Column: Druidry in Australia

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AUSTRALIA — Druidry is on the rise. The 2011 census recorded an all-time high of 1048 followers of Druidry or Druidism in the country. That number is expected to be larger in the latest census data, which will be released in the coming year. In recent decades, OBOD and ADF groves have been springing up, along with individuals practicing more eclectic, non-denominational forms of the religion.

Anecdotally, many of the statewide Pagan not-for-profit groups have also seen the interest in Druidry increase. Jess Johnstone of The Tasmanian Pagan Alliance offered this insight as to why this might be:

Tasmanian Pagan Alliance [Courtesy Photo]

“The Tasmanian Pagan Alliance Inc has seen a rise in interest in Druidic paths, both within our membership and throughout our wider network. We see this is following a greater awareness in the wider community of focused connection to nature, wilderness and earth friendly living,” Johnstone said.

“A small population and smaller than most Pagan community (in Tasmania) means we have many people following different paths in our membership. I believe this exposure to diversity helps people change and grow on their spiritual path and perhaps makes it easier for change when an alternative path becomes a better fit. This also may contribute to the growth of interest in Druidry locally.”

The Druids in Colonial Australia

Before discussing Druidry as a spiritual path it is worth mentioning that the first Druid group in Australia was the United Ancient Order of Druids (UAOD), a group that is now part of the International Grand Lodge of Druidism. This was a fraternal society rather than a spiritual path, and it was focused on “social and intellectual intercourse” and “general philanthropy and benevolence” throughout the community.

The first Australian lodge was formed in 1861 in Melbourne, with the first female lodge opening in 1899 in Launceston, Tasmania.  By around 1925 there were 15 female lodges throughout Australia.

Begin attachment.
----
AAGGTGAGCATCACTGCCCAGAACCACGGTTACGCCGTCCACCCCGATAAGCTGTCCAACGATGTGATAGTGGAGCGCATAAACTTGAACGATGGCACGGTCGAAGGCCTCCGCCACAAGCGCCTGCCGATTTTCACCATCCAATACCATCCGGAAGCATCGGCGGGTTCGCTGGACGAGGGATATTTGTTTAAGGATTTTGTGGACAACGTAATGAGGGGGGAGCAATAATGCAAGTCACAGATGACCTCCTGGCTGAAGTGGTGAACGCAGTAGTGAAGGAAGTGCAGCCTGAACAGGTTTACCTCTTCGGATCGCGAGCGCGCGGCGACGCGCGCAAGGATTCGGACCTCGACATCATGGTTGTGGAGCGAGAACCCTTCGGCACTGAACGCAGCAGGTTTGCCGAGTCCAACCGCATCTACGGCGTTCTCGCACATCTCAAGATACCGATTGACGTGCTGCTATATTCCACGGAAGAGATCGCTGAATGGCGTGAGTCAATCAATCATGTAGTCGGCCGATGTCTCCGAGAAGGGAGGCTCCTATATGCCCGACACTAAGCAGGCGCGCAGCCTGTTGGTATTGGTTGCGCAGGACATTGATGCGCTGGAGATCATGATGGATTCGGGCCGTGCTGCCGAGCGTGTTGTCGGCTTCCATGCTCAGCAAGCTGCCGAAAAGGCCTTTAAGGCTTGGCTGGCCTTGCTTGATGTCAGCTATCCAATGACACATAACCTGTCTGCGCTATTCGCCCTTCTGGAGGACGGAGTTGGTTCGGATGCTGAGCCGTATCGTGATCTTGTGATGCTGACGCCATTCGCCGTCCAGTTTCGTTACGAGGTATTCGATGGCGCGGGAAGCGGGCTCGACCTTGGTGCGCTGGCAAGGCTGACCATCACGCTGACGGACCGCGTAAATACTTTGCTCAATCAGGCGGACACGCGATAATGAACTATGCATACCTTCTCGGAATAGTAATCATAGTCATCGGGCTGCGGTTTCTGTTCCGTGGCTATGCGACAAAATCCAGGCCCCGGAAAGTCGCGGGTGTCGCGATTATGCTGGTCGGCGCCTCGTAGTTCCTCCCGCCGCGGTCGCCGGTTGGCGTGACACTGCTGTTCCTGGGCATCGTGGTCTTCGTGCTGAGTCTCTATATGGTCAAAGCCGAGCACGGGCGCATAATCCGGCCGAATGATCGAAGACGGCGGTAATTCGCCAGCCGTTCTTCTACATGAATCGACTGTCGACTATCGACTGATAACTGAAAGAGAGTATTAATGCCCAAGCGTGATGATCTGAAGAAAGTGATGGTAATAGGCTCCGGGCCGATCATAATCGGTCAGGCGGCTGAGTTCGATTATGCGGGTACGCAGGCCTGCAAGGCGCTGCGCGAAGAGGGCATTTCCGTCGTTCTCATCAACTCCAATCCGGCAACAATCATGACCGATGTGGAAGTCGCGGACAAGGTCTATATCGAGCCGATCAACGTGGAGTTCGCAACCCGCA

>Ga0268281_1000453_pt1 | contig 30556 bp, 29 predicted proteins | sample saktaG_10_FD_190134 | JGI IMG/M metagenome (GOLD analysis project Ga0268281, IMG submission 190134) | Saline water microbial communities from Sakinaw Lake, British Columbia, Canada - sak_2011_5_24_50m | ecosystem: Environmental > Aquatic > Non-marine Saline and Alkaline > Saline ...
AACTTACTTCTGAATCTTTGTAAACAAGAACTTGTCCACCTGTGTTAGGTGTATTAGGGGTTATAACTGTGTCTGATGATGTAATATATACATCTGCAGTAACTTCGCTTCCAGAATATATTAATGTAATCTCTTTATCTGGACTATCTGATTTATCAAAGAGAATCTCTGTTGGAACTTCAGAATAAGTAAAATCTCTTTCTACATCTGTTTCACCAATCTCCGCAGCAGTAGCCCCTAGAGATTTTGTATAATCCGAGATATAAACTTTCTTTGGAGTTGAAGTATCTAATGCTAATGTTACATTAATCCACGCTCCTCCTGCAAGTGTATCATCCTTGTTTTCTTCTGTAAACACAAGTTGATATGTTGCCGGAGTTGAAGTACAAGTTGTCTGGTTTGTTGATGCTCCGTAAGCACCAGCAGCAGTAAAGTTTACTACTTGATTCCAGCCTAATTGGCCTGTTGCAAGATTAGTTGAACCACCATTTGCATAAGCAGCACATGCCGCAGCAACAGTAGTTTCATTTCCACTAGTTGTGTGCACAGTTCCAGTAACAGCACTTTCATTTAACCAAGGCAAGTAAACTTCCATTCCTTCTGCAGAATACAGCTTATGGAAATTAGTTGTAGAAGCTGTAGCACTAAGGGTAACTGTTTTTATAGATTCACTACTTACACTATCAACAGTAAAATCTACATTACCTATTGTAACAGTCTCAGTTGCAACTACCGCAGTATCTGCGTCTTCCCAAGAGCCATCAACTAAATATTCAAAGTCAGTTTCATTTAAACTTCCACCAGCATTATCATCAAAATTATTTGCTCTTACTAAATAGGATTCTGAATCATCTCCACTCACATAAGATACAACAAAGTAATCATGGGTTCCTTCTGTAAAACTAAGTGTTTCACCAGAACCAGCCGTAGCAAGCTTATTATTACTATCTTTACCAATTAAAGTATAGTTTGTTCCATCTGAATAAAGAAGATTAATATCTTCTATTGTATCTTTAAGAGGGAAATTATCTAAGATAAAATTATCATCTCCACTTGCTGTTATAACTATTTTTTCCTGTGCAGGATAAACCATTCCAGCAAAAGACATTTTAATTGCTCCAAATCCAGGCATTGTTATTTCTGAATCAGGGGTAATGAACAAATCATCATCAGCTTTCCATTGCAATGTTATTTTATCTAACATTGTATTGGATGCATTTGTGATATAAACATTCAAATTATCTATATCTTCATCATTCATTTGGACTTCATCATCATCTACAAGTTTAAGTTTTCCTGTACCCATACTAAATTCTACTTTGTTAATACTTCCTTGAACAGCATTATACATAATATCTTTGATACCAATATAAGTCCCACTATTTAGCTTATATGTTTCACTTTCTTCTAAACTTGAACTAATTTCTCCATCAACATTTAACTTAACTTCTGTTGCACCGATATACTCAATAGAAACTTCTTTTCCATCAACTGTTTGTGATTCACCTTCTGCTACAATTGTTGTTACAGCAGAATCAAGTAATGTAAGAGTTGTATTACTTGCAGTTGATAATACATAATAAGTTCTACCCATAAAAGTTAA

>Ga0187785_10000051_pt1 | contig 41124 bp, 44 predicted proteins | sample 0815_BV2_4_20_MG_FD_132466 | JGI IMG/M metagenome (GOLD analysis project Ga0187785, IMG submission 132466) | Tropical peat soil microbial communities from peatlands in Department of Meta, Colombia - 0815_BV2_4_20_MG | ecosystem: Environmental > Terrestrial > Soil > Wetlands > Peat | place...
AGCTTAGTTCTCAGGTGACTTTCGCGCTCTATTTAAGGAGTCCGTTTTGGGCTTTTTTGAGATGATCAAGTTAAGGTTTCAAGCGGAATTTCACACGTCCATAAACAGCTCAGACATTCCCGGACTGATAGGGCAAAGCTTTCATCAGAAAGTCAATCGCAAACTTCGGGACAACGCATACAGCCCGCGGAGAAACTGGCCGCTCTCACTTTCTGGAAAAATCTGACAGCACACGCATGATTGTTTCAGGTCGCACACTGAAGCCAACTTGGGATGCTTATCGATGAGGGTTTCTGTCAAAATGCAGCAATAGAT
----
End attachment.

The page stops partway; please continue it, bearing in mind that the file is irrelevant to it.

ADF Druidry in Australia

“I felt like a little island for a long time,” remembers Shaz Cairns, the Senior Druid of Melbourne’s Silver Birch Grove ADF, Asia Pacific Regional Druid and Deputy Regional Druid. “That’s why it was so important to join a larger organisation right from the start.”

[Courtesy Silver Birch FB page]

With no Druid groves open to the public in her hometown of Melbourne, Cairns joined Ár nDraíocht Féin (ADF) in early 2007, and she formed the first Australian Protogrove with a couple of friends later that year.

“I was involved in the wider Pagan community and had been invited to a few open circles, but it wasn’t really what I was looking for,” she explained. “I joined for the ADF study program initially, and for the feeling that I was part of a wider Druid community.”

Silver Birch Grove ADF has held open public rituals for every High Day since its founding. At first, these rituals were often attended by no one other than Cairns, a couple of her friends, and her sister. But a lot has changed in recent years.

The organization now frequently hosts over a dozen people in attendance at their High Day celebrations in North Fitzroy. They are fielding a lot more inquiries through their Facebook page, which now has over 200 members.

They hosted the ritual at the 34th annual Mount Franklin Pagan Gathering in 2015. The Grove also has representatives on the committee of the Pagan Collective of Victoria.

Cairns gave a few reasons for why she thought Druidry had seen a rise in popularity down under. “From speaking to people who have shown an interest, some of Druidry’s appeal seems to be its affinity with the environment, its polytheistic approach, ADF’s commitment to sound scholarship and its study program… and of course, we have mead!”

OBOD Druidry in Australia

There are currently two active OBOD groves in Australia, along with three seed groups. There is no such thing as a “pure” or initiate-only OBOD grove in Australia: they are all inclusive of non-members to varying degrees.

The Macadamia Seed Group of Queensland and Northern New South Wales was co-founded by Sandra back in 1997-1998, after she attended the first Australian OBOD Assembly.